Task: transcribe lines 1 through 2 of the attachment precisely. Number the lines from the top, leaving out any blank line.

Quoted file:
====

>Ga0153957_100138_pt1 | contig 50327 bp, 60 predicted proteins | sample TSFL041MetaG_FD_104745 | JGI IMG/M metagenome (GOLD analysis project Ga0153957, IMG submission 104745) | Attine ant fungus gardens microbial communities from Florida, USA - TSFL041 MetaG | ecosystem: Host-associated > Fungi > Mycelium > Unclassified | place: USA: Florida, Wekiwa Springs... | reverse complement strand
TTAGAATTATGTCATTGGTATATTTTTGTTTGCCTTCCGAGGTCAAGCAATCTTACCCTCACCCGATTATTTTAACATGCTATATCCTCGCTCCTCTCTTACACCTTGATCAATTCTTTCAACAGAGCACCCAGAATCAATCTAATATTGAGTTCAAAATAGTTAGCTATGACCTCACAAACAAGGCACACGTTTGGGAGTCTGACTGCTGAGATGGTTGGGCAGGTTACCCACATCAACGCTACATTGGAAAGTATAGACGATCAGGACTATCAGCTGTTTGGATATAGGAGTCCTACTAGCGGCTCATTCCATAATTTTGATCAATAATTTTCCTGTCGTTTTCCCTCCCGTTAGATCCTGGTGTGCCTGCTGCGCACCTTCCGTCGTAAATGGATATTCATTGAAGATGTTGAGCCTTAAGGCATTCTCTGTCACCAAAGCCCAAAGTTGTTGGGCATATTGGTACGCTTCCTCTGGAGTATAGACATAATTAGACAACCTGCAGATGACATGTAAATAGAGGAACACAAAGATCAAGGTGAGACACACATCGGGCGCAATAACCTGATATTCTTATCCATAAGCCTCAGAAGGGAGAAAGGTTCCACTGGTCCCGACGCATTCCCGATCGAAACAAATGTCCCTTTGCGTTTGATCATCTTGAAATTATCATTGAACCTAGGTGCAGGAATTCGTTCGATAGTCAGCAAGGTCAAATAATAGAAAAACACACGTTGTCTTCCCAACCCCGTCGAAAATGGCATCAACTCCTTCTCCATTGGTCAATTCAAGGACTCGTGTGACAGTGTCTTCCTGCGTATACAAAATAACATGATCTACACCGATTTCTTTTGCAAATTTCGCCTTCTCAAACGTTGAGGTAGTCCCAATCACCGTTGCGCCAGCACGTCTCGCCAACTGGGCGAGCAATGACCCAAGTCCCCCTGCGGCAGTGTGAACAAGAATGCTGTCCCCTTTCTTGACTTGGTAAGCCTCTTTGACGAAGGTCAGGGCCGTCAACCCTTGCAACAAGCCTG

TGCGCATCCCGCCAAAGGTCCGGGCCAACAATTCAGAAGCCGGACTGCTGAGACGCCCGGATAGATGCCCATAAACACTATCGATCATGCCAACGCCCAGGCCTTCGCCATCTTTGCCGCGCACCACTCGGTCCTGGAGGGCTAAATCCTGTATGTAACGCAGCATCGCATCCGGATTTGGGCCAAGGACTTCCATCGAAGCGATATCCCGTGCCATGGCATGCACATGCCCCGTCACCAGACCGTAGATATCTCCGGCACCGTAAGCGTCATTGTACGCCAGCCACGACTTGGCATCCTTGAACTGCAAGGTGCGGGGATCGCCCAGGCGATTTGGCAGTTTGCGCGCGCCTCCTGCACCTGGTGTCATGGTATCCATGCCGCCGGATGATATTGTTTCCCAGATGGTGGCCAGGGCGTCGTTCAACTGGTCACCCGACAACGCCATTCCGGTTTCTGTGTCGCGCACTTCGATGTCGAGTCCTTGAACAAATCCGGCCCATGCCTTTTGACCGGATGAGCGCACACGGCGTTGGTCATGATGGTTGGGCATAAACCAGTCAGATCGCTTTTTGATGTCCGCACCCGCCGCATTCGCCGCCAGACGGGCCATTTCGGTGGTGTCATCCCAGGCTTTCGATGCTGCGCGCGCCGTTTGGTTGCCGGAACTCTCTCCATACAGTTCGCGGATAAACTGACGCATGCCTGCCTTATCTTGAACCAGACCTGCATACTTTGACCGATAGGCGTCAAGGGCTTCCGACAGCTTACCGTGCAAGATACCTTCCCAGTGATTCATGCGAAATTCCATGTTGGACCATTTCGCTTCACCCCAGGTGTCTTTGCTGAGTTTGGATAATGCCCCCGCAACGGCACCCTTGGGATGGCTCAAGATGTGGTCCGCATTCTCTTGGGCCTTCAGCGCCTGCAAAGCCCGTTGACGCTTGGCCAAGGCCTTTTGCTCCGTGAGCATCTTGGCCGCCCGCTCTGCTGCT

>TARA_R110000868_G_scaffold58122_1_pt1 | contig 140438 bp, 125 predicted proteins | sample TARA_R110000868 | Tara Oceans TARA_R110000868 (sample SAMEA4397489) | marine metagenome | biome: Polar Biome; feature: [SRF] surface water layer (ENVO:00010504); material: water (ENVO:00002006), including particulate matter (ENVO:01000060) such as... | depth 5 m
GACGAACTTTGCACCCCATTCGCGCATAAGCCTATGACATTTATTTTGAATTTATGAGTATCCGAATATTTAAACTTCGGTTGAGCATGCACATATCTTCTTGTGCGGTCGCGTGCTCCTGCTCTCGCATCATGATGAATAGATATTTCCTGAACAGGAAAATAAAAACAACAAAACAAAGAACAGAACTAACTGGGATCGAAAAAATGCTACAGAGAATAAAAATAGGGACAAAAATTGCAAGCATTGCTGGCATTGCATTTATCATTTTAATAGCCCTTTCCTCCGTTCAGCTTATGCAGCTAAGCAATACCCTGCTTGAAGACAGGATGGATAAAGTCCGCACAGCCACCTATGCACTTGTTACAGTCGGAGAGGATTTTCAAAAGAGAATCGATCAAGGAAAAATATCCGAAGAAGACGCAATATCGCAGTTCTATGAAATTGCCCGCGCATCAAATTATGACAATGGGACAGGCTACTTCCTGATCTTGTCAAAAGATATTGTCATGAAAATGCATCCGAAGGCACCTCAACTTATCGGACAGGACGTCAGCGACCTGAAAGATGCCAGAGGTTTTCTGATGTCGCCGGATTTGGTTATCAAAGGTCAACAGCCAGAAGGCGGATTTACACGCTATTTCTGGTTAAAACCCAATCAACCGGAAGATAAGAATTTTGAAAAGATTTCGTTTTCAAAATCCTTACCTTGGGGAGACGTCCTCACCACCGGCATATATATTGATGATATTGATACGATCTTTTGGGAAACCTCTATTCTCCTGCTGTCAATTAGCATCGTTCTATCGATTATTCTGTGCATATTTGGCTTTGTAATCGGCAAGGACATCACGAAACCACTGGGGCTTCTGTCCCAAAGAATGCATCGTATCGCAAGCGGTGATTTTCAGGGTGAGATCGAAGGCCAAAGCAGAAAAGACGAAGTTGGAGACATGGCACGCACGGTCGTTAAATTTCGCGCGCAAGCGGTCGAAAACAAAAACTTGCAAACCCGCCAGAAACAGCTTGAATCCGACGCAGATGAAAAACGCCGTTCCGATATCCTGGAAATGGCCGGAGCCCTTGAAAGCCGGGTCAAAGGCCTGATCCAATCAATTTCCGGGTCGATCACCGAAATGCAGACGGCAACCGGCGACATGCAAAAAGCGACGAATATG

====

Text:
>Ga0153957_100138_pt1 | contig 50327 bp, 60 predicted proteins | sample TSFL041MetaG_FD_104745 | JGI IMG/M metagenome (GOLD analysis project Ga0153957, IMG submission 104745) | Attine ant fungus gardens microbial communities from Florida, USA - TSFL041 MetaG | ecosystem: Host-associated > Fungi > Mycelium > Unclassified | place: USA: Florida, Wekiwa Springs... | reverse complement strand
TTAGAATTATGTCATTGGTATATTTTTGTTTGCCTTCCGAGGTCAAGCAATCTTACCCTCACCCGATTATTTTAACATGCTATATCCTCGCTCCTCTCTTACACCTTGATCAATTCTTTCAACAGAGCACCCAGAATCAATCTAATATTGAGTTCAAAATAGTTAGCTATGACCTCACAAACAAGGCACACGTTTGGGAGTCTGACTGCTGAGATGGTTGGGCAGGTTACCCACATCAACGCTACATTGGAAAGTATAGACGATCAGGACTATCAGCTGTTTGGATATAGGAGTCCTACTAGCGGCTCATTCCATAATTTTGATCAATAATTTTCCTGTCGTTTTCCCTCCCGTTAGATCCTGGTGTGCCTGCTGCGCACCTTCCGTCGTAAATGGATATTCATTGAAGATGTTGAGCCTTAAGGCATTCTCTGTCACCAAAGCCCAAAGTTGTTGGGCATATTGGTACGCTTCCTCTGGAGTATAGACATAATTAGACAACCTGCAGATGACATGTAAATAGAGGAACACAAAGATCAAGGTGAGACACACATCGGGCGCAATAACCTGATATTCTTATCCATAAGCCTCAGAAGGGAGAAAGGTTCCACTGGTCCCGACGCATTCCCGATCGAAACAAATGTCCCTTTGCGTTTGATCATCTTGAAATTATCATTGAACCTAGGTGCAGGAATTCGTTCGATAGTCAGCAAGGTCAAATAATAGAAAAACACACGTTGTCTTCCCAACCCCGTCGAAAATGGCATCAACTCCTTCTCCATTGGTCAATTCAAGGACTCGTGTGACAGTGTCTTCCTGCGTATACAAAATAACATGATCTACACCGATTTCTTTTGCAAATTTCGCCTTCTCAAACGTTGAGGTAGTCCCAATCACCGTTGCGCCAGCACGTCTCGCCAACTGGGCGAGCAATGACCCAAGTCCCCCTGCGGCAGTGTGAACAAGAATGCTGTCCCCTTTCTTGACTTGGTAAGCCTCTTTGACGAAGGTCAGGGCCGTCAACCCTTGCAACAAGCCTG